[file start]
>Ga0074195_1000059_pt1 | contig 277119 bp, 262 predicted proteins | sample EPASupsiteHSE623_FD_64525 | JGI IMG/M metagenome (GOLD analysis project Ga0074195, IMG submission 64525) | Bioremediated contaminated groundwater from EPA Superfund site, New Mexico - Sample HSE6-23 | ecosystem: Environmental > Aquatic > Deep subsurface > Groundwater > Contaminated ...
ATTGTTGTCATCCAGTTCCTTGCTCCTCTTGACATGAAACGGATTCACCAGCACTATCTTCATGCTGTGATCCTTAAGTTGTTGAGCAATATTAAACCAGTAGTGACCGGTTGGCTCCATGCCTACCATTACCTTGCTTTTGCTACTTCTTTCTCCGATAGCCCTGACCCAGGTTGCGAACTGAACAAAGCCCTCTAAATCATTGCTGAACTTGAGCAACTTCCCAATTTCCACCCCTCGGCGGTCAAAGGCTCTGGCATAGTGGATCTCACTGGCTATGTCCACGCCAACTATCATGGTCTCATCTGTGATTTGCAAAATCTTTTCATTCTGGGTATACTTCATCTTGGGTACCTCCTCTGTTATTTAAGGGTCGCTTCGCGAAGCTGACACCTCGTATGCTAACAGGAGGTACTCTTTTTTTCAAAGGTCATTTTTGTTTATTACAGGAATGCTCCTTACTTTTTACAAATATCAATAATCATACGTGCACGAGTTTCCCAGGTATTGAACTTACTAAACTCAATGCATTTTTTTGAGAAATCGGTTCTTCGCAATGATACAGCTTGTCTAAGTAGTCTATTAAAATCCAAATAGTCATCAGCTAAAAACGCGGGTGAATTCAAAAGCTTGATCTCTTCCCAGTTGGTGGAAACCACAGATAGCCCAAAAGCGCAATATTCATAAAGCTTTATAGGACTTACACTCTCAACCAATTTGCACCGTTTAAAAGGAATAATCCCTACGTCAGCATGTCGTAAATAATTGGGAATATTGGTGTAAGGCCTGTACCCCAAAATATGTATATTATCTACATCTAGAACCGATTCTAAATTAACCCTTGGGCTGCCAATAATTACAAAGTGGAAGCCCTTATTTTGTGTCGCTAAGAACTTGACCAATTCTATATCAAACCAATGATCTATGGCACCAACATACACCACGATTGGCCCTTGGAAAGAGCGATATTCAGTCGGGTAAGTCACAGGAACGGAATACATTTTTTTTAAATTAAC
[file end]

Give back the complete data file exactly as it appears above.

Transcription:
>Ga0074195_1000059_pt1 | contig 277119 bp, 262 predicted proteins | sample EPASupsiteHSE623_FD_64525 | JGI IMG/M metagenome (GOLD analysis project Ga0074195, IMG submission 64525) | Bioremediated contaminated groundwater from EPA Superfund site, New Mexico - Sample HSE6-23 | ecosystem: Environmental > Aquatic > Deep subsurface > Groundwater > Contaminated ...
ATTGTTGTCATCCAGTTCCTTGCTCCTCTTGACATGAAACGGATTCACCAGCACTATCTTCATGCTGTGATCCTTAAGTTGTTGAGCAATATTAAACCAGTAGTGACCGGTTGGCTCCATGCCTACCATTACCTTGCTTTTGCTACTTCTTTCTCCGATAGCCCTGACCCAGGTTGCGAACTGAACAAAGCCCTCTAAATCATTGCTGAACTTGAGCAACTTCCCAATTTCCACCCCTCGGCGGTCAAAGGCTCTGGCATAGTGGATCTCACTGGCTATGTCCACGCCAACTATCATGGTCTCATCTGTGATTTGCAAAATCTTTTCATTCTGGGTATACTTCATCTTGGGTACCTCCTCTGTTATTTAAGGGTCGCTTCGCGAAGCTGACACCTCGTATGCTAACAGGAGGTACTCTTTTTTTCAAAGGTCATTTTTGTTTATTACAGGAATGCTCCTTACTTTTTACAAATATCAATAATCATACGTGCACGAGTTTCCCAGGTATTGAACTTACTAAACTCAATGCATTTTTTTGAGAAATCGGTTCTTCGCAATGATACAGCTTGTCTAAGTAGTCTATTAAAATCCAAATAGTCATCAGCTAAAAACGCGGGTGAATTCAAAAGCTTGATCTCTTCCCAGTTGGTGGAAACCACAGATAGCCCAAAAGCGCAATATTCATAAAGCTTTATAGGACTTACACTCTCAACCAATTTGCACCGTTTAAAAGGAATAATCCCTACGTCAGCATGTCGTAAATAATTGGGAATATTGGTGTAAGGCCTGTACCCCAAAATATGTATATTATCTACATCTAGAACCGATTCTAAATTAACCCTTGGGCTGCCAATAATTACAAAGTGGAAGCCCTTATTTTGTGTCGCTAAGAACTTGACCAATTCTATATCAAACCAATGATCTATGGCACCAACATACACCACGATTGGCCCTTGGAAAGAGCGATATTCAGTCGGGTAAGTCACAGGAACGGAATACATTTTTTTTAAATTAAC